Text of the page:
Not many countries have their own names in Turkish. We usually use an adaptation of the French word, like Ingiltere for England, or Almanya for Germany. But the Polish had been a pebble in the shoe of the Ottoman Empire for so long that they earned their own word. Leh for the Pole, and Lehistan for Poland.

If there is a country in the world who knows the potential threat from Islam, or from Muslim countries, it is Poland. The history textbooks of my secular education in Turkey can attest to what kinds of menace it had become to expansion of Islam. It had its own subtitle in each chapter about the Empire that brought Islam out of Asia and Africa.

These Lehs are now praying the Rosary on the anniversary of a naval war that is unfamiliar to many Americans, Catholic or otherwise. October 7 is the day the Ottoman navy was defeated in Battle of Lepanto, thus saving Europe from further conquest by the formidable Muslim empire. It was a turning point in the flow of history, and Our Lady had no small role in this victory.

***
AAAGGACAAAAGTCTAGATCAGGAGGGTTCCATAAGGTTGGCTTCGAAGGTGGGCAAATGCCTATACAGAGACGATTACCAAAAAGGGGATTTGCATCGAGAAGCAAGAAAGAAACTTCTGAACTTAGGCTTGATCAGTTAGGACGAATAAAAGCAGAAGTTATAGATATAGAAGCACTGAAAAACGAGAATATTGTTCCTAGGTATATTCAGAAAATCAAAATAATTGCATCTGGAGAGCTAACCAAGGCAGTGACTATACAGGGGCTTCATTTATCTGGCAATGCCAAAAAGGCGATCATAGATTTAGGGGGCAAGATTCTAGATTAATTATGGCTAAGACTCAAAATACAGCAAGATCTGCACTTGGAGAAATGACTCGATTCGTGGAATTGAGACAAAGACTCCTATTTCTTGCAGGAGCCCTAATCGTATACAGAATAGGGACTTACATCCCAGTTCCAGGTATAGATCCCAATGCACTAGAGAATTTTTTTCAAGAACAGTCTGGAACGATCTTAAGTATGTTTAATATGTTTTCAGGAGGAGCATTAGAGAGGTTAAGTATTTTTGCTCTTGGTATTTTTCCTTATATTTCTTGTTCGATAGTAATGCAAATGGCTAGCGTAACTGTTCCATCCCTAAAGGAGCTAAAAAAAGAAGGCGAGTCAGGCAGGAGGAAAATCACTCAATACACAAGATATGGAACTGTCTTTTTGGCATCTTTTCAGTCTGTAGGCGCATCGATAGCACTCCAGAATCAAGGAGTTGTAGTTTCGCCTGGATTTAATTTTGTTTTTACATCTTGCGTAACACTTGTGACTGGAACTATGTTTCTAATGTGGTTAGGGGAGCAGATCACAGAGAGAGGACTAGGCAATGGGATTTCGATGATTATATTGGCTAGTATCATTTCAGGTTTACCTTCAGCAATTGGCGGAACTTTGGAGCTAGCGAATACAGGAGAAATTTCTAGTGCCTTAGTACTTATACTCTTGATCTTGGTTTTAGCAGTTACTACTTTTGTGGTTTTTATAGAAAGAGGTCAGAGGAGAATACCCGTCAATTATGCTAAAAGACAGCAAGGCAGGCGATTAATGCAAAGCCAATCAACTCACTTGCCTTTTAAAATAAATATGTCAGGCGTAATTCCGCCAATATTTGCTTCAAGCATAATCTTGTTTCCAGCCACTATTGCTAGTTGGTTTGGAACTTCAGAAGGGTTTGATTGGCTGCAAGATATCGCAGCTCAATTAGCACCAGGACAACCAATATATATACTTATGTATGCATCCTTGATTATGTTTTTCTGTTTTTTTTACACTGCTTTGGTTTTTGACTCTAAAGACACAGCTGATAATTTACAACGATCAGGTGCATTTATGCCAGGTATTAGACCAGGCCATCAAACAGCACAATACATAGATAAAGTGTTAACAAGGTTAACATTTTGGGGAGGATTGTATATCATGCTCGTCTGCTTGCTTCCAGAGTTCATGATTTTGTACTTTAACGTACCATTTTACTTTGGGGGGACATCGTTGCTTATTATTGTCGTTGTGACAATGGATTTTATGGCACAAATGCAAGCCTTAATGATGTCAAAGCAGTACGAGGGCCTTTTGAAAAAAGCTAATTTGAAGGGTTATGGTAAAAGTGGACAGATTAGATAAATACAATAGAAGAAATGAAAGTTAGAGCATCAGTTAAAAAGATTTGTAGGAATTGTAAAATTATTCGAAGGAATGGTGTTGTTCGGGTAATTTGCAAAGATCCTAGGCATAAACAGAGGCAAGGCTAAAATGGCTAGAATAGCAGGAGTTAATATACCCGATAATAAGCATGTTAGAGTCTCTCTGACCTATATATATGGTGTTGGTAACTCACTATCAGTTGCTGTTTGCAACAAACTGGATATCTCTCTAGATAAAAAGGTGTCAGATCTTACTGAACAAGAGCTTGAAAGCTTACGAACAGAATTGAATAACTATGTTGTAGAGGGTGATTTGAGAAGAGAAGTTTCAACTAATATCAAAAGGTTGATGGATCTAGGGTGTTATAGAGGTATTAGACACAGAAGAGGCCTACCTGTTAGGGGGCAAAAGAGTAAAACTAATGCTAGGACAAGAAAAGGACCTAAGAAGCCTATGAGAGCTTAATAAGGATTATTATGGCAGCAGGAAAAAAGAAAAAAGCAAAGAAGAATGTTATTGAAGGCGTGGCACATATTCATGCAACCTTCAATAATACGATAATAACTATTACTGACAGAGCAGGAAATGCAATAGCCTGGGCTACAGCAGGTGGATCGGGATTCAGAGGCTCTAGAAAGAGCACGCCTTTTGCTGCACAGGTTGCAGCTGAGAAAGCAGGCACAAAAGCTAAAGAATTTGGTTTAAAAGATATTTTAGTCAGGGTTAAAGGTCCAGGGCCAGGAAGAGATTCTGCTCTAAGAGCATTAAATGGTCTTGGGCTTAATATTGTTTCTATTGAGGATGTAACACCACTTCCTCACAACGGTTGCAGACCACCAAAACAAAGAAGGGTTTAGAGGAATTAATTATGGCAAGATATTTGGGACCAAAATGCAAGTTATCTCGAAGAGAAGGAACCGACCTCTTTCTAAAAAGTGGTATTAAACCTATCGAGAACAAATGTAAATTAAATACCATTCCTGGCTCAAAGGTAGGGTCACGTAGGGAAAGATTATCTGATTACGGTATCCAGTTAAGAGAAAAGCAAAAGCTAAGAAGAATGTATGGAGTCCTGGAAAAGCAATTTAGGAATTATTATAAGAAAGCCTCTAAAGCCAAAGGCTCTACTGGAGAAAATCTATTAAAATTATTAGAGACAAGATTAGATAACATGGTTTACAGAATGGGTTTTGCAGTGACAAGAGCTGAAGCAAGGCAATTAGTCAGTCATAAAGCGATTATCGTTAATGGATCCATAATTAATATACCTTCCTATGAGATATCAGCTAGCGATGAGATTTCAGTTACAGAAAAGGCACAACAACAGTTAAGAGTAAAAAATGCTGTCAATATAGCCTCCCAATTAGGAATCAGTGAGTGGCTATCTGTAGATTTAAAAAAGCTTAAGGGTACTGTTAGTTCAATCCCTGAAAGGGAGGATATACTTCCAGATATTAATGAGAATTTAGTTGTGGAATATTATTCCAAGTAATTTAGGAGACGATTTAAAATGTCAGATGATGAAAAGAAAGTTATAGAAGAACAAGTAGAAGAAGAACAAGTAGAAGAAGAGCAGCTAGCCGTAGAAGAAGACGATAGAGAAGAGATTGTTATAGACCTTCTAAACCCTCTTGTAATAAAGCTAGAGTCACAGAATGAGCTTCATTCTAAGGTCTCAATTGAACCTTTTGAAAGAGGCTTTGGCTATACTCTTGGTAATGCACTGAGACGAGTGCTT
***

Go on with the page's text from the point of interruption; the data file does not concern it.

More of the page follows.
All the world was a chess board, the students from elementary school to college are taught in Turkey. On the one side stood the Christians, with their corrupted religion and altered holy book. On the other side stood the Ottomans, with Muhammad’s caliph as their sultan and the perfect religion as their guide.

For centuries, victories were many, as the Turkish Empire expanded from Asia to Africa, then to Europe. Even the New Rome, Constantinople, fell into the hands of Mehmed II. The Aegean Sea, which St. Paul crossed to preach, and where the Battle of Troy was fought, became a Turkish sea. What was stopping the soldiers of the caliph to make the Mediterranean Turkish as well?

From Istanbul, all things seem possible. The little island of Cyprus provided the perfect excuse for the Ottomans to deploy their mighty navy to Lepanto. Kaptan-i Derya, the Ottoman admiral, argued that the Crusaders were getting ready to conquer Cyprus. Once Muslim always Muslim. Even the suggestion of such re-conquest was unacceptable.

Read more at Catholic World Report 

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